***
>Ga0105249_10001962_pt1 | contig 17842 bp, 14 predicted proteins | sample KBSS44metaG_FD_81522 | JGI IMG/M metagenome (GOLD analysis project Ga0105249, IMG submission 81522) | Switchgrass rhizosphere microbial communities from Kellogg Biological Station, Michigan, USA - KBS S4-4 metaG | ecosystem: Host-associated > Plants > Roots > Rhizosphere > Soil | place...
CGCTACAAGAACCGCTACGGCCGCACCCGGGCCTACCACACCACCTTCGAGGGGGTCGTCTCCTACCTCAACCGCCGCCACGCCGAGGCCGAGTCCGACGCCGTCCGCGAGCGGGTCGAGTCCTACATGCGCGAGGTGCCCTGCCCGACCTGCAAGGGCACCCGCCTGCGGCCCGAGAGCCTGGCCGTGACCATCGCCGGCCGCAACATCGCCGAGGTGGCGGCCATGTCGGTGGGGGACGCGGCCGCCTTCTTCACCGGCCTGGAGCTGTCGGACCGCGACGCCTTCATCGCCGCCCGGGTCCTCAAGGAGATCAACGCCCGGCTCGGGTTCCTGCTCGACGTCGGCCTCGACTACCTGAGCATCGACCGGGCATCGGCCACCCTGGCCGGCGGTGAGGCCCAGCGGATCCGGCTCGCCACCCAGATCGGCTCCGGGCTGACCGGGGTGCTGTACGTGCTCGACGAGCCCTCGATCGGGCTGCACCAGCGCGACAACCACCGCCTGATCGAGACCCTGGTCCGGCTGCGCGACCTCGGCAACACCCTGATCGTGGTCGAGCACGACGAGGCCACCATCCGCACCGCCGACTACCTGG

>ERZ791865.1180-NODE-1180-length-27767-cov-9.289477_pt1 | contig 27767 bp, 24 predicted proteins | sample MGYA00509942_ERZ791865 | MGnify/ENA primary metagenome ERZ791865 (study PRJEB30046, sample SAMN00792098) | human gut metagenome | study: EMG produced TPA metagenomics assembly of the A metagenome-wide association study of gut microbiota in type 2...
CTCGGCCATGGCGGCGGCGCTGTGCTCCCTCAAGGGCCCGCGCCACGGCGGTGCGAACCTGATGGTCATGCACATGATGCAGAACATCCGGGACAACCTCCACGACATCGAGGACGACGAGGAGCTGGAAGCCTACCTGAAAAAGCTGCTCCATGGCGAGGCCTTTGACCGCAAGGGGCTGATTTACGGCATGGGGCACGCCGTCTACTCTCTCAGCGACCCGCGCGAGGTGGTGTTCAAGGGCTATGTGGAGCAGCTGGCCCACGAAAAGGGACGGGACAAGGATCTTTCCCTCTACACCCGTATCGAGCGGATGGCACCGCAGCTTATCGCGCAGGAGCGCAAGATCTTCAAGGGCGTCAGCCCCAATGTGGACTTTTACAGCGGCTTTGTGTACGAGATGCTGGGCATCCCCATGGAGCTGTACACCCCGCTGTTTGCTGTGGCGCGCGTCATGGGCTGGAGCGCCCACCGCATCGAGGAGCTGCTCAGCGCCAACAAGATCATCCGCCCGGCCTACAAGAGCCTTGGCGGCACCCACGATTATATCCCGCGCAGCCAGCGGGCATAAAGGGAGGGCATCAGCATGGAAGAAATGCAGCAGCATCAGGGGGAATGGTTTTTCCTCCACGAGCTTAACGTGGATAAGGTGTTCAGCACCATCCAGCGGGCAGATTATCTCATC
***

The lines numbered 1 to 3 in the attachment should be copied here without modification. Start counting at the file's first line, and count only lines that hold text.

>Ga0105249_10001962_pt1 | contig 17842 bp, 14 predicted proteins | sample KBSS44metaG_FD_81522 | JGI IMG/M metagenome (GOLD analysis project Ga0105249, IMG submission 81522) | Switchgrass rhizosphere microbial communities from Kellogg Biological Station, Michigan, USA - KBS S4-4 metaG | ecosystem: Host-associated > Plants > Roots > Rhizosphere > Soil | place...
CGCTACAAGAACCGCTACGGCCGCACCCGGGCCTACCACACCACCTTCGAGGGGGTCGTCTCCTACCTCAACCGCCGCCACGCCGAGGCCGAGTCCGACGCCGTCCGCGAGCGGGTCGAGTCCTACATGCGCGAGGTGCCCTGCCCGACCTGCAAGGGCACCCGCCTGCGGCCCGAGAGCCTGGCCGTGACCATCGCCGGCCGCAACATCGCCGAGGTGGCGGCCATGTCGGTGGGGGACGCGGCCGCCTTCTTCACCGGCCTGGAGCTGTCGGACCGCGACGCCTTCATCGCCGCCCGGGTCCTCAAGGAGATCAACGCCCGGCTCGGGTTCCTGCTCGACGTCGGCCTCGACTACCTGAGCATCGACCGGGCATCGGCCACCCTGGCCGGCGGTGAGGCCCAGCGGATCCGGCTCGCCACCCAGATCGGCTCCGGGCTGACCGGGGTGCTGTACGTGCTCGACGAGCCCTCGATCGGGCTGCACCAGCGCGACAACCACCGCCTGATCGAGACCCTGGTCCGGCTGCGCGACCTCGGCAACACCCTGATCGTGGTCGAGCACGACGAGGCCACCATCCGCACCGCCGACTACCTGG

>ERZ791865.1180-NODE-1180-length-27767-cov-9.289477_pt1 | contig 27767 bp, 24 predicted proteins | sample MGYA00509942_ERZ791865 | MGnify/ENA primary metagenome ERZ791865 (study PRJEB30046, sample SAMN00792098) | human gut metagenome | study: EMG produced TPA metagenomics assembly of the A metagenome-wide association study of gut microbiota in type 2...